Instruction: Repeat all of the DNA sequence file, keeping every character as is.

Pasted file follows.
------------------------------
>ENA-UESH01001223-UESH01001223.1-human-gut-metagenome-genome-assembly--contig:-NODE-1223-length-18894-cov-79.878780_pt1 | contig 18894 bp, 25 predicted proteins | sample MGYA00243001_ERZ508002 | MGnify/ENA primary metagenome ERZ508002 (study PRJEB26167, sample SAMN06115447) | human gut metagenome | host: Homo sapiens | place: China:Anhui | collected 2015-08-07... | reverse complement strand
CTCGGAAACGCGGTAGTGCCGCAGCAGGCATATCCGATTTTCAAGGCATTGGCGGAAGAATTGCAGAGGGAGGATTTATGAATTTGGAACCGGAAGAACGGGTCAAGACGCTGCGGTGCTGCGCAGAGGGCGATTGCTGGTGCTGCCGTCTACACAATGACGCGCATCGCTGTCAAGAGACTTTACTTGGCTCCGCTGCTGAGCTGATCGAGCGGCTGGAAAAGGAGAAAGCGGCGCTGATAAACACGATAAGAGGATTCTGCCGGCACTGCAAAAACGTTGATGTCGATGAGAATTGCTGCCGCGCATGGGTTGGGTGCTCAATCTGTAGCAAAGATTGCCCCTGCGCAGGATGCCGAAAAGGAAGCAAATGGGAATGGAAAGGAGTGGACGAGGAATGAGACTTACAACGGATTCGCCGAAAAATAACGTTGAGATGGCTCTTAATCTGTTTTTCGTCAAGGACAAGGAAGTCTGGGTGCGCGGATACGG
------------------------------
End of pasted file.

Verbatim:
>ENA-UESH01001223-UESH01001223.1-human-gut-metagenome-genome-assembly--contig:-NODE-1223-length-18894-cov-79.878780_pt1 | contig 18894 bp, 25 predicted proteins | sample MGYA00243001_ERZ508002 | MGnify/ENA primary metagenome ERZ508002 (study PRJEB26167, sample SAMN06115447) | human gut metagenome | host: Homo sapiens | place: China:Anhui | collected 2015-08-07... | reverse complement strand
CTCGGAAACGCGGTAGTGCCGCAGCAGGCATATCCGATTTTCAAGGCATTGGCGGAAGAATTGCAGAGGGAGGATTTATGAATTTGGAACCGGAAGAACGGGTCAAGACGCTGCGGTGCTGCGCAGAGGGCGATTGCTGGTGCTGCCGTCTACACAATGACGCGCATCGCTGTCAAGAGACTTTACTTGGCTCCGCTGCTGAGCTGATCGAGCGGCTGGAAAAGGAGAAAGCGGCGCTGATAAACACGATAAGAGGATTCTGCCGGCACTGCAAAAACGTTGATGTCGATGAGAATTGCTGCCGCGCATGGGTTGGGTGCTCAATCTGTAGCAAAGATTGCCCCTGCGCAGGATGCCGAAAAGGAAGCAAATGGGAATGGAAAGGAGTGGACGAGGAATGAGACTTACAACGGATTCGCCGAAAAATAACGTTGAGATGGCTCTTAATCTGTTTTTCGTCAAGGACAAGGAAGTCTGGGTGCGCGGATACGG